Contributors explore diasporic Jewish identities in the post-Holocaust years; the use of sociohistorical analysis in studying the genocide; immigration and transnationalism; and collective action, collective guilt, and collective memory. In so doing, they illuminate various facets of the Holocaust, and especially post-Holocaust, experience. They investigate topics including heritage tours that take young American Jews to Israel and Eastern Europe, the politics of memory in Steven Spielberg's collection of Shoah testimonies, and the ways that Jews who immigrated to the United States after the collapse of the Soviet Union understood nationality, religion, and identity. Contributors examine the Warsaw Ghetto Uprising of 1943 in light of collective action research and investigate the various ways that the Holocaust has been imagined and recalled in Germany, Israel, and the United States. Included in the commentaries about sociology and Holocaust studies is an essay reflecting on how to study the Holocaust (and other atrocities) ethically, without exploiting violence and suffering.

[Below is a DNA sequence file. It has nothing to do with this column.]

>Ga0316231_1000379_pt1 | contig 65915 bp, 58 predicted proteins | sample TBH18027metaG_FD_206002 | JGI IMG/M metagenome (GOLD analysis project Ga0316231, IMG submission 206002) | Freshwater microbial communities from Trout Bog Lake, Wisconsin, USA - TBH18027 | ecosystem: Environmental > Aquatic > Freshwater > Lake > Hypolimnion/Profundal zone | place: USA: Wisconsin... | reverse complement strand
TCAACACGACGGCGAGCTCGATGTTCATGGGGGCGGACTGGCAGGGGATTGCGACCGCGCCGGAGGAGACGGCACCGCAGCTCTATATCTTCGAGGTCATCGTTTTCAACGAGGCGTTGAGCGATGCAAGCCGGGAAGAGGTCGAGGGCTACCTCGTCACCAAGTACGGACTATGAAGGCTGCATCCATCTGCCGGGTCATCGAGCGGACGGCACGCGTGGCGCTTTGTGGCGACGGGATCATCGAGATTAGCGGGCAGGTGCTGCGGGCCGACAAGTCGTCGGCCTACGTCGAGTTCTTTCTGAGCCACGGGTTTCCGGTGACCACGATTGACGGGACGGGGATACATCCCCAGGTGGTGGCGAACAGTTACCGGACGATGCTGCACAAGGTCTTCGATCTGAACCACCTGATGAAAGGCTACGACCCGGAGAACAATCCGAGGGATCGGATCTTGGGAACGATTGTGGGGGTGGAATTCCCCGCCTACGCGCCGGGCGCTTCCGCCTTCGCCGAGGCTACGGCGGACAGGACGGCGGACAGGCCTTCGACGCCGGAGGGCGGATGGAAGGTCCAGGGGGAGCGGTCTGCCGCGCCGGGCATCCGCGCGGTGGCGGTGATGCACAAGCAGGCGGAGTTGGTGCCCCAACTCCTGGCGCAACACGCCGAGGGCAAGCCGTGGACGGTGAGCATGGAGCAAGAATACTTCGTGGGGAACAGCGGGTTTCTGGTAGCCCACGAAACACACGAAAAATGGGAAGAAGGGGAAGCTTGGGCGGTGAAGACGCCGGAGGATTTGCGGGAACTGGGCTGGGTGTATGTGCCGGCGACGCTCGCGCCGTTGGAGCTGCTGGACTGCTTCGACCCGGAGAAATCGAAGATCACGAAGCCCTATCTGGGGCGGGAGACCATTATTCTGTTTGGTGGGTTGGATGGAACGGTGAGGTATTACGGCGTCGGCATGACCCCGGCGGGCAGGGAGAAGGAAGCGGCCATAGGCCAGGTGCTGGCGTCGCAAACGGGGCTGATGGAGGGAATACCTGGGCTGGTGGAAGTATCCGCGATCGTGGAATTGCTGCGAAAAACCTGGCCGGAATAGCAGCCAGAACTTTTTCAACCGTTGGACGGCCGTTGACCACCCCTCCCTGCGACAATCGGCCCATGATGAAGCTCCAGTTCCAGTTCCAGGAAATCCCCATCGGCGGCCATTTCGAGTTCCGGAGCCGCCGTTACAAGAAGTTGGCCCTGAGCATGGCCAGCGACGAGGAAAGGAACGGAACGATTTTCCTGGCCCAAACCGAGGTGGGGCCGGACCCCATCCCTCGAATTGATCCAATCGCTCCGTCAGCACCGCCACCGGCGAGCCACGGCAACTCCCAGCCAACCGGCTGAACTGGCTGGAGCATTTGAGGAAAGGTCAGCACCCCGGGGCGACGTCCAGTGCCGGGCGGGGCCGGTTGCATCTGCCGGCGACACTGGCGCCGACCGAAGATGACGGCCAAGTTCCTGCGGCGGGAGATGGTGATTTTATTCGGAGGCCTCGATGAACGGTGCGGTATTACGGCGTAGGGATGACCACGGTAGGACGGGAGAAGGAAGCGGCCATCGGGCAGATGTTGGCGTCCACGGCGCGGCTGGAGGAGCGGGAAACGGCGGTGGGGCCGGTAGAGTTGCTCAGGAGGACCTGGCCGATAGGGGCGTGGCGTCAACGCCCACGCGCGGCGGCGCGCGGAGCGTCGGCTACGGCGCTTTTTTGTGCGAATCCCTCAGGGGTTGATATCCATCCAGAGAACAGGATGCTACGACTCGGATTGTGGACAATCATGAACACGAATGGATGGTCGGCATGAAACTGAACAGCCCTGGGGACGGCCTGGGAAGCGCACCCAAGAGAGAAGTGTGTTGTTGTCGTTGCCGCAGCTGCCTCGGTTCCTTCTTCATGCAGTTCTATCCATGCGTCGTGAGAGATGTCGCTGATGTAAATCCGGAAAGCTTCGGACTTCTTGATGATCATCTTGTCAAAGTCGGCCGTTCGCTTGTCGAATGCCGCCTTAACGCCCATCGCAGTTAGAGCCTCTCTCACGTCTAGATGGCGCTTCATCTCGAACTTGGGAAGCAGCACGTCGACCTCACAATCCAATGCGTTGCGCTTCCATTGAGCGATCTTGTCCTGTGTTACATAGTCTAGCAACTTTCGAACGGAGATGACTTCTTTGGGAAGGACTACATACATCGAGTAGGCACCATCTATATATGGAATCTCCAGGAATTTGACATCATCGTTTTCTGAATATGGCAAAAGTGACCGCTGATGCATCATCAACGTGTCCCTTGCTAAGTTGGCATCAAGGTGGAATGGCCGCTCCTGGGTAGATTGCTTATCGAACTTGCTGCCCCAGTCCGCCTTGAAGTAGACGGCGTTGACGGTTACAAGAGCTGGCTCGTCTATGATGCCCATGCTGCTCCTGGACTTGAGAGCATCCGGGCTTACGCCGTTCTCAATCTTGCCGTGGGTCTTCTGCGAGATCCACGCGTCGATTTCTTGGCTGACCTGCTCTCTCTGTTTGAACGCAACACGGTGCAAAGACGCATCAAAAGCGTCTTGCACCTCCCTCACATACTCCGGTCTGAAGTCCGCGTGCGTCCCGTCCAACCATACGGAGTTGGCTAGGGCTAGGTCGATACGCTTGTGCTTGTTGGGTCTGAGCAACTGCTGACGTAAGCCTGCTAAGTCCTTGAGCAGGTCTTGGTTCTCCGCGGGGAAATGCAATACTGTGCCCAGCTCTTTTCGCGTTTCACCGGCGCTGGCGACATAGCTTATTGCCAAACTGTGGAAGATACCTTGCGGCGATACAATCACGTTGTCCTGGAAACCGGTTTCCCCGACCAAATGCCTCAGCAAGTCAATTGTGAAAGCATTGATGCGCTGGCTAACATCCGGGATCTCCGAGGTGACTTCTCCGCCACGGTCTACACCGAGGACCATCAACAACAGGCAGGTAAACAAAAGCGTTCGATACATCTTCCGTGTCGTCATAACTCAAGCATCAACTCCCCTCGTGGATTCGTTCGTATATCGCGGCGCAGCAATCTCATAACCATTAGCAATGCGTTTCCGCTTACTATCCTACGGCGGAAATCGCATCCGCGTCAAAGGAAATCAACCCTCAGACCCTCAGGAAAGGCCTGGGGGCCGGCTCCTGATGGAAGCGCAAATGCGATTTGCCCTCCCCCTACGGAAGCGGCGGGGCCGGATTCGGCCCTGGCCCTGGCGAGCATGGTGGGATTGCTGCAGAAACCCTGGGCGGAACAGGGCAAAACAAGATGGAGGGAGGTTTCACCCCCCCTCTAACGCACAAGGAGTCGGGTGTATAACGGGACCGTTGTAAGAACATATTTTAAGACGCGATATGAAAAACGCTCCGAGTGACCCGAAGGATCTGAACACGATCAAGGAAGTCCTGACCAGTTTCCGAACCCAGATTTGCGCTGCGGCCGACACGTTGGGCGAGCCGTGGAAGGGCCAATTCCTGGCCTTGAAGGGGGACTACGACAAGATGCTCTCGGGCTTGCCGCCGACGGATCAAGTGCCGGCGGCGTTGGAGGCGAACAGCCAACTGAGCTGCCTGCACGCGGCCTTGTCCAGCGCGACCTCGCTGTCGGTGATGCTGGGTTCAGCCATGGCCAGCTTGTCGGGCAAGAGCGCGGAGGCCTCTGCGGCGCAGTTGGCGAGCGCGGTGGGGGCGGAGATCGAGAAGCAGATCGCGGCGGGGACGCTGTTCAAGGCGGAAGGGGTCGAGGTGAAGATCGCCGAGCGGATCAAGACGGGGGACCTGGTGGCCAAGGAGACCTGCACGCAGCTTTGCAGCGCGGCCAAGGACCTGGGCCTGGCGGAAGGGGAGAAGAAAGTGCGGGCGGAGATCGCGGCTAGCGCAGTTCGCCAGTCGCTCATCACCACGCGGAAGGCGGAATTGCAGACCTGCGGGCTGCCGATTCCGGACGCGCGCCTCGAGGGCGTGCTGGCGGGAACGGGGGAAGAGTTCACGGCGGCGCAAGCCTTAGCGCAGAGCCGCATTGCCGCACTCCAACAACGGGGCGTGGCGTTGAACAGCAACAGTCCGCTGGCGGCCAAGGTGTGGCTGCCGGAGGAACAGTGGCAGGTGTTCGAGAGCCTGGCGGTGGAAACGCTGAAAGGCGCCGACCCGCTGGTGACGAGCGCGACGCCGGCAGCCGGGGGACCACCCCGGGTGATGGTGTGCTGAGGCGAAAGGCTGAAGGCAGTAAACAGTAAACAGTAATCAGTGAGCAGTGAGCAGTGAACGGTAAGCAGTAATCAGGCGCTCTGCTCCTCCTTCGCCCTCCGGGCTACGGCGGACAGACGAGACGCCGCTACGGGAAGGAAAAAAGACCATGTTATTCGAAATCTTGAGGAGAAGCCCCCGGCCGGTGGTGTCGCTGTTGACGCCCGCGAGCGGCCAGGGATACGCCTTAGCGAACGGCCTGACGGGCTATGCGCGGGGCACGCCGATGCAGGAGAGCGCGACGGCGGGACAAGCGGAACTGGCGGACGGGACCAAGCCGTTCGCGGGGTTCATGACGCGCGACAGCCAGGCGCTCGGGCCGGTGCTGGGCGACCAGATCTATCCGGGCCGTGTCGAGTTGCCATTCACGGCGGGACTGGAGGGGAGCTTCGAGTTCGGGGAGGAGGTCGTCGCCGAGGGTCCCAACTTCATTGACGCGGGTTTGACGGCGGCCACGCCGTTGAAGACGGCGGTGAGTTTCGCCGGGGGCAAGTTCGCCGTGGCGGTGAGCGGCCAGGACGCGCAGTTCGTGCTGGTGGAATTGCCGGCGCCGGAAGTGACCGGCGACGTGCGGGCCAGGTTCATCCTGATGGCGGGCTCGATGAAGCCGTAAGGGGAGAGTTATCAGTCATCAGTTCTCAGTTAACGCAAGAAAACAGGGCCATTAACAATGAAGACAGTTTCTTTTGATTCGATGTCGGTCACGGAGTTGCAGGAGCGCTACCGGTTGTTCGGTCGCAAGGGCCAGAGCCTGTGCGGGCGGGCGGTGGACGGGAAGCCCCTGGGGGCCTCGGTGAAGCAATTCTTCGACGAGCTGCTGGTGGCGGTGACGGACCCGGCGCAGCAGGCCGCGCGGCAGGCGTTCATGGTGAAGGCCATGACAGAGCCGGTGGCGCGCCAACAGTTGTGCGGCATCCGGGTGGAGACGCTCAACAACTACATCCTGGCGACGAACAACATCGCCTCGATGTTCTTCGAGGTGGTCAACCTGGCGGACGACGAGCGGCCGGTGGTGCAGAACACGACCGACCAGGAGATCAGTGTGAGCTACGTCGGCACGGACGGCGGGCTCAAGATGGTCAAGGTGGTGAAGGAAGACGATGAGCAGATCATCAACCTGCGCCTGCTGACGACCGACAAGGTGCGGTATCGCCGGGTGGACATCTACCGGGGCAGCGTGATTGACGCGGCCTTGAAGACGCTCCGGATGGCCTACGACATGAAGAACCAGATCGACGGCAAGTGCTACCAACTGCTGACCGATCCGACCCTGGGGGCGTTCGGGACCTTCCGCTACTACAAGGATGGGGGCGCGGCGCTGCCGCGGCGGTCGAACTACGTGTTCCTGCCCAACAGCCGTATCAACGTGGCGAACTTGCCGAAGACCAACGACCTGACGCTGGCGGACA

Contributors. Richard Alba, Caryn Aviv, Ethel Brooks, Rachel L. Einwohner, Yen Le Espiritu, Leela Fernandes, Kathie Friedman, Judith M. Gerson, Steven J. Gold , Debra R. Kaufman, Rhonda F. Levine , Daniel Levy, Jeffrey K. Olick, Martin Oppenheimer, David Shneer, Irina Carlota Silber, Arlene Stein, Natan Sznaider, Suzanne Vromen, Chaim Waxman, Richard Williams, Diane L. Wolf
Publisher: Duke University Press
Number of pages: 424
Weight: 581 g
Dimensions: 235 x 156 x 25 mm
"While research on the Holocaust exists in a variety of disciplines, a sociology of the Holocaust has yet to be fully developed and articulated. This book therefore fills a significant gap in Holocaust studies, bringing a much needed theoretical and empirical perspective to the field."-Janet Liebman Jacobs, author of Hidden Heritage: The Legacy of the Crypto-Jews
"This volume is a welcome addition to the field of Holocaust studies. In seeking to address the gap in the sociological study of ethnic and religious genocide, the book brings together a diverse group of social thinkers, each of whom offers a unique and important sociological approach to the study of the Holocaust." -- Janet Jacobs * Contemporary Sociology *